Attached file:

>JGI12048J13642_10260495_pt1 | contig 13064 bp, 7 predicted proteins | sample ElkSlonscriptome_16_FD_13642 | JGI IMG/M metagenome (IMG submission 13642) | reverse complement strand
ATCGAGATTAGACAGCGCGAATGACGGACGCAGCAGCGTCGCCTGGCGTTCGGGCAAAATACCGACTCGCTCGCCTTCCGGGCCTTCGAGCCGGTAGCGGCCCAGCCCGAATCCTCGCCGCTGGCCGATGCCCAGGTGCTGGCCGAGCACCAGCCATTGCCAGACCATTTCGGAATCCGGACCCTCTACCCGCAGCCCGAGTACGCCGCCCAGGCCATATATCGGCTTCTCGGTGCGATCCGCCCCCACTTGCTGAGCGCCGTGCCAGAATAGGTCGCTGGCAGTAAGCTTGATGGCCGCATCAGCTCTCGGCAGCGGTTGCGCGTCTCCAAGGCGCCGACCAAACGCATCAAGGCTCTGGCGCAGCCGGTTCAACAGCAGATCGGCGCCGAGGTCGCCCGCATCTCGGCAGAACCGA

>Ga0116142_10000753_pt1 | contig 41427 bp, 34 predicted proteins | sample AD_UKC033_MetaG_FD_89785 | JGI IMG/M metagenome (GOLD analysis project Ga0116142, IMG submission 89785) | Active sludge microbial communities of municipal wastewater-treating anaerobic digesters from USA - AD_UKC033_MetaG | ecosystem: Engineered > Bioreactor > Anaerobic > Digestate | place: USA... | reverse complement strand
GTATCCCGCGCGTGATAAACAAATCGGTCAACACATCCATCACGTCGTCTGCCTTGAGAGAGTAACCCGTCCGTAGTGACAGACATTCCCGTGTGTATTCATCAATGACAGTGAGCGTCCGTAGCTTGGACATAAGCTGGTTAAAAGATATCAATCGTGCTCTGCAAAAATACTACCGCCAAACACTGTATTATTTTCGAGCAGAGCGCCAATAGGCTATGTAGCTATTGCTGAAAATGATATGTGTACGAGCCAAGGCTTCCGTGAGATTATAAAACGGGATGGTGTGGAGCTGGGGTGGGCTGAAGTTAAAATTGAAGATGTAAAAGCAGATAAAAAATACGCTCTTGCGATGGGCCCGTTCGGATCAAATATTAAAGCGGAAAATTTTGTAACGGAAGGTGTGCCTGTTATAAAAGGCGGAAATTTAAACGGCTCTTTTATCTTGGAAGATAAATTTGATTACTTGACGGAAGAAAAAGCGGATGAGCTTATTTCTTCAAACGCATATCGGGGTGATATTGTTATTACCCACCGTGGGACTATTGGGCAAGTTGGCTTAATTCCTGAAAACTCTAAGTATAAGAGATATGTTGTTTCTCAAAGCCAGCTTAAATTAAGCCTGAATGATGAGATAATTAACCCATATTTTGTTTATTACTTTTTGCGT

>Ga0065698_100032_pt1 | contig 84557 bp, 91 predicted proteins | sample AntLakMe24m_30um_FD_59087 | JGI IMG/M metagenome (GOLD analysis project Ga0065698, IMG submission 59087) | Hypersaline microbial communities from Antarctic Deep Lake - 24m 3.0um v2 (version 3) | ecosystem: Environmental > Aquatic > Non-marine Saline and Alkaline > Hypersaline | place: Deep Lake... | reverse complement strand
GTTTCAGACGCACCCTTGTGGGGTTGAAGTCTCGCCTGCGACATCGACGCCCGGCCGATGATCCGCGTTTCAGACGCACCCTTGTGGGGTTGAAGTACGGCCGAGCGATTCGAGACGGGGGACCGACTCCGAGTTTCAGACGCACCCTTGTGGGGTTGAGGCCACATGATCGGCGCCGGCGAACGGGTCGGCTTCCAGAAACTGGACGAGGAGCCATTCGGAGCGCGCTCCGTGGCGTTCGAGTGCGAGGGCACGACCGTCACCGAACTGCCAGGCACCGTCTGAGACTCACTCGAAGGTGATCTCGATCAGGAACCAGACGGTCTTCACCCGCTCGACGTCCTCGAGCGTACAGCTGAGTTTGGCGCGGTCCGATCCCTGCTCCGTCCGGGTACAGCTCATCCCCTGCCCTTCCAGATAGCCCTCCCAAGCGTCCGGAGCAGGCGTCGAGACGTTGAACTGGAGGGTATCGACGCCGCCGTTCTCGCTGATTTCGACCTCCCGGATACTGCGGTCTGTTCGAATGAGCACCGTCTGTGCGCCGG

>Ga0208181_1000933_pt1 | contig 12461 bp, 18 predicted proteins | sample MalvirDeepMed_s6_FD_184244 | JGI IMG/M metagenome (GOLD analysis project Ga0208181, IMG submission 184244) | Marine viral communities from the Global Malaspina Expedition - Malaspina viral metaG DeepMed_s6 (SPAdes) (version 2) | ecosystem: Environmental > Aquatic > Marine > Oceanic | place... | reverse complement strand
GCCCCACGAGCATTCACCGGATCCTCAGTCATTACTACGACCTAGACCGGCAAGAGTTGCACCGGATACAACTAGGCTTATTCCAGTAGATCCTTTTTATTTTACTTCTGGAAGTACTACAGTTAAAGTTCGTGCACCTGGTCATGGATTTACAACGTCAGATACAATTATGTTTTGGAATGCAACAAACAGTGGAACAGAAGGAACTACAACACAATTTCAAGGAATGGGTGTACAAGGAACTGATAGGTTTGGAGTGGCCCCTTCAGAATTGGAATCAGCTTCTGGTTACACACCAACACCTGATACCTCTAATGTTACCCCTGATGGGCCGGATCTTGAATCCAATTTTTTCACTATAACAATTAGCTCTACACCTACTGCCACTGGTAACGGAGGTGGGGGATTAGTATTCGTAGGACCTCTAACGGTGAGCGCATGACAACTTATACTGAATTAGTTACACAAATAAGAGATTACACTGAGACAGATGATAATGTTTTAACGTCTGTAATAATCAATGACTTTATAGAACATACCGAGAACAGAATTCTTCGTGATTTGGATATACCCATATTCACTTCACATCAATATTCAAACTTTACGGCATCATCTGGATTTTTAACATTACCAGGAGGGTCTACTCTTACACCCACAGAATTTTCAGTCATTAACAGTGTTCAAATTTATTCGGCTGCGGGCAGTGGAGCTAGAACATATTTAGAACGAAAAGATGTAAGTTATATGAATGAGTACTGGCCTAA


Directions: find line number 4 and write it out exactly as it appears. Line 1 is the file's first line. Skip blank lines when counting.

GTATCCCGCGCGTGATAAACAAATCGGTCAACACATCCATCACGTCGTCTGCCTTGAGAGAGTAACCCGTCCGTAGTGACAGACATTCCCGTGTGTATTCATCAATGACAGTGAGCGTCCGTAGCTTGGACATAAGCTGGTTAAAAGATATCAATCGTGCTCTGCAAAAATACTACCGCCAAACACTGTATTATTTTCGAGCAGAGCGCCAATAGGCTATGTAGCTATTGCTGAAAATGATATGTGTACGAGCCAAGGCTTCCGTGAGATTATAAAACGGGATGGTGTGGAGCTGGGGTGGGCTGAAGTTAAAATTGAAGATGTAAAAGCAGATAAAAAATACGCTCTTGCGATGGGCCCGTTCGGATCAAATATTAAAGCGGAAAATTTTGTAACGGAAGGTGTGCCTGTTATAAAAGGCGGAAATTTAAACGGCTCTTTTATCTTGGAAGATAAATTTGATTACTTGACGGAAGAAAAAGCGGATGAGCTTATTTCTTCAAACGCATATCGGGGTGATATTGTTATTACCCACCGTGGGACTATTGGGCAAGTTGGCTTAATTCCTGAAAACTCTAAGTATAAGAGATATGTTGTTTCTCAAAGCCAGCTTAAATTAAGCCTGAATGATGAGATAATTAACCCATATTTTGTTTATTACTTTTTGCGT